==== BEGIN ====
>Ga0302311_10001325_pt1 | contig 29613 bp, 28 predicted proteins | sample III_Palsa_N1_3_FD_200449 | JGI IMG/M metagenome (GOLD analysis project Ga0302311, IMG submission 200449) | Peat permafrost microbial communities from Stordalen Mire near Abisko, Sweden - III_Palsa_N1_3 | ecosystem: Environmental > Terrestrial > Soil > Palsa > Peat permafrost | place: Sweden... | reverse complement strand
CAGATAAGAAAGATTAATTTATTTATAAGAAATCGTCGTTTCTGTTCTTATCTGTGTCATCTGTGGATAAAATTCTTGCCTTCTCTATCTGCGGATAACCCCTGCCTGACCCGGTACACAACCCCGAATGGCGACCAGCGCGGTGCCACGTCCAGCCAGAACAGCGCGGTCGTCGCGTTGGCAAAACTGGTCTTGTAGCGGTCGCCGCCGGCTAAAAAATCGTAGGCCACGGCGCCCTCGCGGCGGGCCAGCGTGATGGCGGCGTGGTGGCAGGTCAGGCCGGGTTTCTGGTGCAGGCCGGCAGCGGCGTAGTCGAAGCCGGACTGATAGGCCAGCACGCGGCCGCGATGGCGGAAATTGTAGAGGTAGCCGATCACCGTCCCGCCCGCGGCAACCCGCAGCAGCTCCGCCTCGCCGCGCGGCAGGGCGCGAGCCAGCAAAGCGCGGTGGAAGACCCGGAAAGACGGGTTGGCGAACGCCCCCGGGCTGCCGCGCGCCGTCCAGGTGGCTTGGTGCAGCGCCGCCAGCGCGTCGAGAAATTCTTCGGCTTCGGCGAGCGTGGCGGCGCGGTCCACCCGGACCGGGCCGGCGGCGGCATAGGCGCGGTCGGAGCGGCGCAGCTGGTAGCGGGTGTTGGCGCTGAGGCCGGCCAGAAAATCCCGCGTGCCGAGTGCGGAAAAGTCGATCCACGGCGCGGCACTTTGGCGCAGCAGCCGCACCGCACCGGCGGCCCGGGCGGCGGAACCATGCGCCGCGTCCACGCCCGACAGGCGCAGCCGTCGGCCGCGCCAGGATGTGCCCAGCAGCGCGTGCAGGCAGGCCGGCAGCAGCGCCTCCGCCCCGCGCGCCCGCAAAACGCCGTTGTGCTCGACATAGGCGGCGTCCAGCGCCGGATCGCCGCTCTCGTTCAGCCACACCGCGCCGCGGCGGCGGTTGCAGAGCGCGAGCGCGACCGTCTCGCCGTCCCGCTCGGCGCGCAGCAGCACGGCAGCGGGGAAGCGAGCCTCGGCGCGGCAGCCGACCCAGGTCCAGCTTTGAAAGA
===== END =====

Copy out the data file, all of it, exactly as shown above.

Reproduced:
>Ga0302311_10001325_pt1 | contig 29613 bp, 28 predicted proteins | sample III_Palsa_N1_3_FD_200449 | JGI IMG/M metagenome (GOLD analysis project Ga0302311, IMG submission 200449) | Peat permafrost microbial communities from Stordalen Mire near Abisko, Sweden - III_Palsa_N1_3 | ecosystem: Environmental > Terrestrial > Soil > Palsa > Peat permafrost | place: Sweden... | reverse complement strand
CAGATAAGAAAGATTAATTTATTTATAAGAAATCGTCGTTTCTGTTCTTATCTGTGTCATCTGTGGATAAAATTCTTGCCTTCTCTATCTGCGGATAACCCCTGCCTGACCCGGTACACAACCCCGAATGGCGACCAGCGCGGTGCCACGTCCAGCCAGAACAGCGCGGTCGTCGCGTTGGCAAAACTGGTCTTGTAGCGGTCGCCGCCGGCTAAAAAATCGTAGGCCACGGCGCCCTCGCGGCGGGCCAGCGTGATGGCGGCGTGGTGGCAGGTCAGGCCGGGTTTCTGGTGCAGGCCGGCAGCGGCGTAGTCGAAGCCGGACTGATAGGCCAGCACGCGGCCGCGATGGCGGAAATTGTAGAGGTAGCCGATCACCGTCCCGCCCGCGGCAACCCGCAGCAGCTCCGCCTCGCCGCGCGGCAGGGCGCGAGCCAGCAAAGCGCGGTGGAAGACCCGGAAAGACGGGTTGGCGAACGCCCCCGGGCTGCCGCGCGCCGTCCAGGTGGCTTGGTGCAGCGCCGCCAGCGCGTCGAGAAATTCTTCGGCTTCGGCGAGCGTGGCGGCGCGGTCCACCCGGACCGGGCCGGCGGCGGCATAGGCGCGGTCGGAGCGGCGCAGCTGGTAGCGGGTGTTGGCGCTGAGGCCGGCCAGAAAATCCCGCGTGCCGAGTGCGGAAAAGTCGATCCACGGCGCGGCACTTTGGCGCAGCAGCCGCACCGCACCGGCGGCCCGGGCGGCGGAACCATGCGCCGCGTCCACGCCCGACAGGCGCAGCCGTCGGCCGCGCCAGGATGTGCCCAGCAGCGCGTGCAGGCAGGCCGGCAGCAGCGCCTCCGCCCCGCGCGCCCGCAAAACGCCGTTGTGCTCGACATAGGCGGCGTCCAGCGCCGGATCGCCGCTCTCGTTCAGCCACACCGCGCCGCGGCGGCGGTTGCAGAGCGCGAGCGCGACCGTCTCGCCGTCCCGCTCGGCGCGCAGCAGCACGGCAGCGGGGAAGCGAGCCTCGGCGCGGCAGCCGACCCAGGTCCAGCTTTGAAAGA